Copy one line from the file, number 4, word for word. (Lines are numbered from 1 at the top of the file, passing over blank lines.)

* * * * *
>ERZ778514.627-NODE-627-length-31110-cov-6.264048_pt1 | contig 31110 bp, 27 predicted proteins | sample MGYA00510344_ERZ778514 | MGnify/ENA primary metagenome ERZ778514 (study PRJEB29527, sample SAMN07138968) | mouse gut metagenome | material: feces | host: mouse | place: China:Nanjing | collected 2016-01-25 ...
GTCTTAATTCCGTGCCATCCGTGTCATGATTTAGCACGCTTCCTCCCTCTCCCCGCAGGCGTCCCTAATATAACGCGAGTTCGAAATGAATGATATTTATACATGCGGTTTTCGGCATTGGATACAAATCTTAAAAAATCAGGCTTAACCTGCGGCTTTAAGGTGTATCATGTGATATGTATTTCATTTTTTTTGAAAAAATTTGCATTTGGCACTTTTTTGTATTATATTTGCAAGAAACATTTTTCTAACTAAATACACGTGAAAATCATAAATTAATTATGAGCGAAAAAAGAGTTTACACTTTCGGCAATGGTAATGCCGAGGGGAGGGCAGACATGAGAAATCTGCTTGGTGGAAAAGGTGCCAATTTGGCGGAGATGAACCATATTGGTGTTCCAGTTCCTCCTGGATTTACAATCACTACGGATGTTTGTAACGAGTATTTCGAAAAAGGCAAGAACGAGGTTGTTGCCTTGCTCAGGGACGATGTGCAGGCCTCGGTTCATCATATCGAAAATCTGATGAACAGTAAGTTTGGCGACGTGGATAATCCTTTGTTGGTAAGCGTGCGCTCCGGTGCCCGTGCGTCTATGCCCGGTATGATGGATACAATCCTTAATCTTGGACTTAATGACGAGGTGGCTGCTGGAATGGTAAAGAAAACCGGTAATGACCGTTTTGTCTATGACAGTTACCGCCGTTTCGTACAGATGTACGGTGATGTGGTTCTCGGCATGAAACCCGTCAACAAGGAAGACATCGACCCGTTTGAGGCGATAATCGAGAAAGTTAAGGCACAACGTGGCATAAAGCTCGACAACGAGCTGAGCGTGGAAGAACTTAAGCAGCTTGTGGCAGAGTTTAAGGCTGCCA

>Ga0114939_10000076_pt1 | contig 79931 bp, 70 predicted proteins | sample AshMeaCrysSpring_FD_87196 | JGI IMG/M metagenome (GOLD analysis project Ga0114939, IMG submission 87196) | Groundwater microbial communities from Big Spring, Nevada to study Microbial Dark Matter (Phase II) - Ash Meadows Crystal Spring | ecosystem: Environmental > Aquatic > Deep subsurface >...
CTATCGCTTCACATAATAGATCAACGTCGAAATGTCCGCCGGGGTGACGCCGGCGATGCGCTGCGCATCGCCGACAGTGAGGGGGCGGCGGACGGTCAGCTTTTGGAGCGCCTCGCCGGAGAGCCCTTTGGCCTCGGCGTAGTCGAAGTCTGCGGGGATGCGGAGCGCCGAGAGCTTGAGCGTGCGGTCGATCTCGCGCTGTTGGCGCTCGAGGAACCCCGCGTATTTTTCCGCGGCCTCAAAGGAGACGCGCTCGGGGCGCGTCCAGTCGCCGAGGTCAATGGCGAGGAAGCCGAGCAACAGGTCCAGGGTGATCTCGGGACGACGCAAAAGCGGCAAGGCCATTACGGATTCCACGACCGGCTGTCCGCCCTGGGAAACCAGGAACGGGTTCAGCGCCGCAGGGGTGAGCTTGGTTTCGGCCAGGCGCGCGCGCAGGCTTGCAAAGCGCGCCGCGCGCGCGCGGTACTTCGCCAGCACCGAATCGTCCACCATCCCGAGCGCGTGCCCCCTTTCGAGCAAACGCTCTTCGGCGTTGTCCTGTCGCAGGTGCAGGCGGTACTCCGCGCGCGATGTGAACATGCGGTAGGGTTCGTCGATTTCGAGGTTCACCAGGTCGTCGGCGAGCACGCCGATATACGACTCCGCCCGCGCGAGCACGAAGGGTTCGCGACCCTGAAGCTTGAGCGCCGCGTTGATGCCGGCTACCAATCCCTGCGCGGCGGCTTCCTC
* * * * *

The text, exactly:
CTATCGCTTCACATAATAGATCAACGTCGAAATGTCCGCCGGGGTGACGCCGGCGATGCGCTGCGCATCGCCGACAGTGAGGGGGCGGCGGACGGTCAGCTTTTGGAGCGCCTCGCCGGAGAGCCCTTTGGCCTCGGCGTAGTCGAAGTCTGCGGGGATGCGGAGCGCCGAGAGCTTGAGCGTGCGGTCGATCTCGCGCTGTTGGCGCTCGAGGAACCCCGCGTATTTTTCCGCGGCCTCAAAGGAGACGCGCTCGGGGCGCGTCCAGTCGCCGAGGTCAATGGCGAGGAAGCCGAGCAACAGGTCCAGGGTGATCTCGGGACGACGCAAAAGCGGCAAGGCCATTACGGATTCCACGACCGGCTGTCCGCCCTGGGAAACCAGGAACGGGTTCAGCGCCGCAGGGGTGAGCTTGGTTTCGGCCAGGCGCGCGCGCAGGCTTGCAAAGCGCGCCGCGCGCGCGCGGTACTTCGCCAGCACCGAATCGTCCACCATCCCGAGCGCGTGCCCCCTTTCGAGCAAACGCTCTTCGGCGTTGTCCTGTCGCAGGTGCAGGCGGTACTCCGCGCGCGATGTGAACATGCGGTAGGGTTCGTCGATTTCGAGGTTCACCAGGTCGTCGGCGAGCACGCCGATATACGACTCCGCCCGCGCGAGCACGAAGGGTTCGCGACCCTGAAGCTTGAGCGCCGCGTTGATGCCGGCTACCAATCCCTGCGCGGCGGCTTCCTC